A United Nations envoy says the world has ignored piracy long enough.
Ahmedou Ould-Abdallah said Thursday at an international piracy conference in Kenya that underestimating the pirates off the coast of Somalia has cost the world tens of millions of dollars in ransom money this year.
On Wednesday, diplomats at the U.N. said the United States is seeking international authorization to pursue Somali pirates on land.
Those diplomats say the U.S. has circulated a draft resolution proposing that all nations and regional groups chasing pirates off the Somali coast be allowed to follow them onshore. The text stipulates that Somalia's transitional government would need to give its consent.
Somali pirates have hijacked some 40 ships this year and currently hold about 15 vessels and their crews.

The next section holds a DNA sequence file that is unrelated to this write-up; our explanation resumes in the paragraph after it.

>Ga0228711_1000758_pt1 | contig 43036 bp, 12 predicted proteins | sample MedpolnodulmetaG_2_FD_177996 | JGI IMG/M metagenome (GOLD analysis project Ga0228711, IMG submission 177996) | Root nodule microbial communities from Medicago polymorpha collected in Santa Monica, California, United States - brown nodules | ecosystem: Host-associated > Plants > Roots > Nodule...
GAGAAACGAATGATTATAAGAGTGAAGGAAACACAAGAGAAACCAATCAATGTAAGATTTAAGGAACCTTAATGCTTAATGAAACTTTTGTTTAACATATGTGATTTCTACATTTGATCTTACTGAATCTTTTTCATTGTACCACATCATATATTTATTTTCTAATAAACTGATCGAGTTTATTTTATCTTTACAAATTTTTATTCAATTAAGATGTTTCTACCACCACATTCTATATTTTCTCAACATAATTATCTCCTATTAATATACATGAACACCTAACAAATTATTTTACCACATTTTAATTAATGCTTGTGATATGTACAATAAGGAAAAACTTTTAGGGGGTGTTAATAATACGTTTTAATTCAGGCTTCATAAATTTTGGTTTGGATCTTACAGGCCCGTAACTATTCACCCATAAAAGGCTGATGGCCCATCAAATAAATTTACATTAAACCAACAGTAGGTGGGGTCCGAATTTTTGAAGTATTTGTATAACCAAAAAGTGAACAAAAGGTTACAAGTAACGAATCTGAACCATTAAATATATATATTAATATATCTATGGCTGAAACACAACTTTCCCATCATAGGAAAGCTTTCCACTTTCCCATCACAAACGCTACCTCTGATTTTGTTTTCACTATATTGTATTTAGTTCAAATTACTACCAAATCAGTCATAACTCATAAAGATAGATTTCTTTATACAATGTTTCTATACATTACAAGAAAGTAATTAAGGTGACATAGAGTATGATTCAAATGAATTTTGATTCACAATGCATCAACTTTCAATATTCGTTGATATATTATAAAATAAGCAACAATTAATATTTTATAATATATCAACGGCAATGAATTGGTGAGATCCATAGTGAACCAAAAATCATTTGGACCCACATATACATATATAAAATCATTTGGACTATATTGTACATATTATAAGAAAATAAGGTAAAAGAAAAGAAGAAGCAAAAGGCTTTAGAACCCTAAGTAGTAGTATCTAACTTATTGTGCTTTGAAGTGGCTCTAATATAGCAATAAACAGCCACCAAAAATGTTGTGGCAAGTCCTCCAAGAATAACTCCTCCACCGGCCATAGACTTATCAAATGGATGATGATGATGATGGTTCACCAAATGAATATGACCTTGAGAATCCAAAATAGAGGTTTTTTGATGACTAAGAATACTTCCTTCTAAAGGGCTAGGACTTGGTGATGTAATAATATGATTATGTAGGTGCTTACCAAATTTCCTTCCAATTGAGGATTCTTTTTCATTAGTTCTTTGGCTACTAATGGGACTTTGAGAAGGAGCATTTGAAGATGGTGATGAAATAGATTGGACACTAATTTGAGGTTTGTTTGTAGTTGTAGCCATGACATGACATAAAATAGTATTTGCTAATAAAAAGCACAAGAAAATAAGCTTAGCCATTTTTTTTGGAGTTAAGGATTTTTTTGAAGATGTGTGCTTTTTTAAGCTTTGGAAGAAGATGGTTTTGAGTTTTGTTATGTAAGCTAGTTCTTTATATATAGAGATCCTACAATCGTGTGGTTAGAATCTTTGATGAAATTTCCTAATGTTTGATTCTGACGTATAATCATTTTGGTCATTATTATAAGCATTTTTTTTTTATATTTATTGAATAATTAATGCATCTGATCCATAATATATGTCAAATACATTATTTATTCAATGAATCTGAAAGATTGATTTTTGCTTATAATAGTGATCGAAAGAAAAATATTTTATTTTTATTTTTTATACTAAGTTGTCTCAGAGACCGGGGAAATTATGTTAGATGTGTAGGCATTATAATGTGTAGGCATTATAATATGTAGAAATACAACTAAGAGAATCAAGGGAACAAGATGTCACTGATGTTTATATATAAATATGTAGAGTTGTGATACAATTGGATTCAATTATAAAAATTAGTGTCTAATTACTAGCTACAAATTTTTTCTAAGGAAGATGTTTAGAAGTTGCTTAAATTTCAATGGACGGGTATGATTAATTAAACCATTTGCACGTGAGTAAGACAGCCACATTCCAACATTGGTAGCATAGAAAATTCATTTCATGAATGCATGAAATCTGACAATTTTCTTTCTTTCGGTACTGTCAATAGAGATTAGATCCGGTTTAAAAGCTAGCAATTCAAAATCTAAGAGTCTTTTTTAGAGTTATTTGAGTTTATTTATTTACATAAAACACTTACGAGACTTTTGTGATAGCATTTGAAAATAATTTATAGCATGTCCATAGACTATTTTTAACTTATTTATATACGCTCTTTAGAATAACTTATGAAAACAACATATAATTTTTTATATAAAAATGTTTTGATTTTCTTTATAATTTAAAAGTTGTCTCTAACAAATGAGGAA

Germany contributes troops, warship to anti-piracy force
Earlier Wednesday, Germany's cabinet approved a plan to contribute 1400 troops and a warship to the European Union's anti-piracy force off the coast of Somalia.
The force provides protection for humanitarian aid ships and other vessels passing through the Gulf of Aden.
The United States, India, Malaysia and Russia also have ships patrolling the waters off Somalia. Russia announced Wednesday it is sending more ships to help with the effort.
The European Union formally launched its own anti-piracy operation on Monday. The force will initially have at least three European warships and two surveillance planes at its disposal to stop pirate hijackings.